Contact dermatitis

Veterinary advice should be sought before applying any treatment or vaccine.

Contact Dermatitis

Contact dermatitis is an inflammatory skin reaction resulting from direct-contact with an irritating agent and horse's skin. Moisture (humid weather, sweating, bathing, etc.) enhances the reaction. Pruritus (itching) might be mild to severe, sometimes painful. Primary lesions include the development of papules and vesicles, followed by a wide range of types of secondary lesions which occur as a result of the horse's reaction to the itching. There are many types of plants that are capable of causing contact dermatitis in horses, some of these include:
  • Bleeding heart: Bleeding heart, also known as Dicentra spectabilis is a herbaceous perennial with distinctive dangling, pink w/ white heart-shaped flowers which resemble hearts. Although this plant doesn't normally grow in horse pastures, it can be placed around the vicinity of barns for ornamental purposes or sometimes in gardens. If horses gain access to these areas then they could could potentially develop contact dermatitis if they brush up against this plant.
  • Daffodil: Daffodils (Narcissus spp.) are a popular spring-flowering bulb which blooms early spring. Daffodils develop attractive, yellow to cream-colored flowers that are usually single or in small groups, each having 6 petals with a trumpet-shaped corona in the middle of the flower. These flowers are seen quite often in horse pastures for whatever reason, and are also often planted near or in barns for ornamental purposes.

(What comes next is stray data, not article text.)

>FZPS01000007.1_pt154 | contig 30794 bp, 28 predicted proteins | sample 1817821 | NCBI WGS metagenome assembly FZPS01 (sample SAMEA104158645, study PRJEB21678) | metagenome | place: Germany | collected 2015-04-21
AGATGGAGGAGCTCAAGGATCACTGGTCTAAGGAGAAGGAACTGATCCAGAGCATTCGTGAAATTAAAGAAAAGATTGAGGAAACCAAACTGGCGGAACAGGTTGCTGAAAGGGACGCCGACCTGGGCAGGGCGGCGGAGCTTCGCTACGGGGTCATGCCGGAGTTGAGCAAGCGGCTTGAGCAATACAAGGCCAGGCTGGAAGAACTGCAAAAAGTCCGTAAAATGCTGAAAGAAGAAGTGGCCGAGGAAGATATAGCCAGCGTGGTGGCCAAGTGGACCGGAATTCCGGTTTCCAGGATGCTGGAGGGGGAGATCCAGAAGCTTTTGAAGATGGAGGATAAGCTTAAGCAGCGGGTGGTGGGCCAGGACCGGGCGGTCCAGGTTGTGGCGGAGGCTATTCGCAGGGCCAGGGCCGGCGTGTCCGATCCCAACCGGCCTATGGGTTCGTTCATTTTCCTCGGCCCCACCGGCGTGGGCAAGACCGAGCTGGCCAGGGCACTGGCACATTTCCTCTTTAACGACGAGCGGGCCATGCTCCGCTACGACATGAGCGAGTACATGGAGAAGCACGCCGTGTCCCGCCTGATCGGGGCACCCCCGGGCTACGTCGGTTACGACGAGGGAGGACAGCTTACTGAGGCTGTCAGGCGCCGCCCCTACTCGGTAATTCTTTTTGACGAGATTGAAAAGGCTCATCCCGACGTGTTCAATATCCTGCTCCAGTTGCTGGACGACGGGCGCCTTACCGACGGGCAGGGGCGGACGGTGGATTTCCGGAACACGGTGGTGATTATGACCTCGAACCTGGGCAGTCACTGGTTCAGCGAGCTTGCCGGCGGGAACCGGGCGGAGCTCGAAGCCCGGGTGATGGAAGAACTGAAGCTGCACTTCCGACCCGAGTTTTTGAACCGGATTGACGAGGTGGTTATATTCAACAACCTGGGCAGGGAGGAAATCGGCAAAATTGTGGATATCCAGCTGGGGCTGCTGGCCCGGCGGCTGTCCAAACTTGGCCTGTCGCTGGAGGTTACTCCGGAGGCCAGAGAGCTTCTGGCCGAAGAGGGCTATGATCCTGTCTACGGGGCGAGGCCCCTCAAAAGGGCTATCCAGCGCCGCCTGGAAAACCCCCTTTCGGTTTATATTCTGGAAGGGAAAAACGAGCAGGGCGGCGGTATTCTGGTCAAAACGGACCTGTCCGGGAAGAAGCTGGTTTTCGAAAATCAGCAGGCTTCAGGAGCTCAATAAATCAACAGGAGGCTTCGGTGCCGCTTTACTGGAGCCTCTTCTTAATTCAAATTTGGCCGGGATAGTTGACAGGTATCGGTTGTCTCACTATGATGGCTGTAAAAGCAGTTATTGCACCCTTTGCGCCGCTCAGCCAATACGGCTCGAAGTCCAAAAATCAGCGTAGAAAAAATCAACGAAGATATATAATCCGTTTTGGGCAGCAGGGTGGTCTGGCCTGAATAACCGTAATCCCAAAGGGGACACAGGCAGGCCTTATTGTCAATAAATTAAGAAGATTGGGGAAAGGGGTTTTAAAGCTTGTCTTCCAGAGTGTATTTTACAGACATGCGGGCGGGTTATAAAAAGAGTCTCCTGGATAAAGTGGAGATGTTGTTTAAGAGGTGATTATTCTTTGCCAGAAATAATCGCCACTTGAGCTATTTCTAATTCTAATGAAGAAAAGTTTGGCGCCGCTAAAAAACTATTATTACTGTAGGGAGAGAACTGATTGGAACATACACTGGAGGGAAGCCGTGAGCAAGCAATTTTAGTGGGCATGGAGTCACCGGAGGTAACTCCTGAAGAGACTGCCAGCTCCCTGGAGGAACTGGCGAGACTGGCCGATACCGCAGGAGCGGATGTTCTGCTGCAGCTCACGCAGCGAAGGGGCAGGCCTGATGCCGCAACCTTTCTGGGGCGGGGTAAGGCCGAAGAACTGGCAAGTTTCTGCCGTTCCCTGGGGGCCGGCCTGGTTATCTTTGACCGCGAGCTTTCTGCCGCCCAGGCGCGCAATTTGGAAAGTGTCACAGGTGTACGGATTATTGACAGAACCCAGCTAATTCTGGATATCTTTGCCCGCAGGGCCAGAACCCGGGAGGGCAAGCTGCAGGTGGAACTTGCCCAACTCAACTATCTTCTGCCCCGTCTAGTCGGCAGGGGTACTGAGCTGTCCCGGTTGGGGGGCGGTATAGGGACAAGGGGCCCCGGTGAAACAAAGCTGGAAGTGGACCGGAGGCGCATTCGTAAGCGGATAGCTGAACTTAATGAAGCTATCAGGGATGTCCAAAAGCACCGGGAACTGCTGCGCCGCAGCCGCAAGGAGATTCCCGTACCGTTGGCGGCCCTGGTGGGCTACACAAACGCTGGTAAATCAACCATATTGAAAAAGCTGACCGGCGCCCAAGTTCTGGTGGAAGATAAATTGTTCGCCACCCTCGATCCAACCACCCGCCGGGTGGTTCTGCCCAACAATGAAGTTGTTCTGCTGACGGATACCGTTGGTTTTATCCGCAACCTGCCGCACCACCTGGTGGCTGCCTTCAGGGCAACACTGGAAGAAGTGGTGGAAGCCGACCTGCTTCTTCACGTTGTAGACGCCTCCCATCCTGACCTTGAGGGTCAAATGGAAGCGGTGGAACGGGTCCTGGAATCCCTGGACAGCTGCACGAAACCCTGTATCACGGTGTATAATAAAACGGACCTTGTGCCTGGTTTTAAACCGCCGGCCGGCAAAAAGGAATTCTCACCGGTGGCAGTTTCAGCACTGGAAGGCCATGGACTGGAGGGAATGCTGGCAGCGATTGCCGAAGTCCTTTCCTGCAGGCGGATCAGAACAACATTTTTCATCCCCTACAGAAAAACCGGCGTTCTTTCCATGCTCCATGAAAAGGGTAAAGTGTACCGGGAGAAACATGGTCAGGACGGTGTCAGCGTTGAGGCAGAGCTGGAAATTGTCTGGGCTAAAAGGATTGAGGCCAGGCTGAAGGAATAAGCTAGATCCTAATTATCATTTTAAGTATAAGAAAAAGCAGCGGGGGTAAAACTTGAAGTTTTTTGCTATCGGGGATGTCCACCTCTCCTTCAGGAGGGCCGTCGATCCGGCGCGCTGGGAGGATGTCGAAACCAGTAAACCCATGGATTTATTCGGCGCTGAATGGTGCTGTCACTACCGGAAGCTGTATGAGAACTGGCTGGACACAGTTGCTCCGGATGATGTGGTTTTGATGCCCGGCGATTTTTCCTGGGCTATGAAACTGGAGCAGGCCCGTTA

• Buttercup: Tall buttercup (Ranunculus acris) is a perennial that is often seen in horse pastures late spring, with a peak growth during the early summer months. It usually isn't a problem, however it can be if buttercup growth is the dominate species of plant in the pasture and horses can't help but be exposed.
  • Sneezeweed: Sneezeweed (Helenium autumnale) is a tall, coarse, early smooth perennial herb from the daisy (Asteraceae) family. It produces numerous yellow flower blossoms during the late summer months. It is native to the United States and Mexico and is found in subtropical to warm temperate climates. It is commonly found in overgrown, weedy pastures and along fence lines during the mid to late summer months.
Plants Capable of Causing Contact Dermatitis in Horses

There are a wide range of causes of contact dermatitis---as it can be caused by anything from a particular clothing-like material (cotton, jute, chrome, hemp, etc.) used in blankets, fly sheets, leg wraps, towel, saddle pad, girth, or even something worn by the handler), grooming tool (particular brush), topical insecticides and shampoos, stall bedding, medication, and certain types of plants found in the pasture or within the stable yard or within reach of the horse (contact dermatitis-causing plants).

The location of the reaction can usually aid in the determination of its cause. A reaction in the girth region is likely related to the material the girth is made from. A reaction on the lower limbs of the horse would most likely be the cause of contact-dermatitis causing plants or a reaction to leg wrap material.


Hair loss
Dry skin
Reddening of skin


  • History
  • Clinical signs
  • Patch testing



Determining and eliminating the causeMaking environmental or managerial modifications to eliminate or minimize the horse from exposure to the cause of contact dermatitis
Topical and/or systemic glucocorticoidsMay be needed for severe or unavoidable reactions


Scientific Research

General Overviews

Risk Factors

  • Repeated contact with contact dermatitis causing plants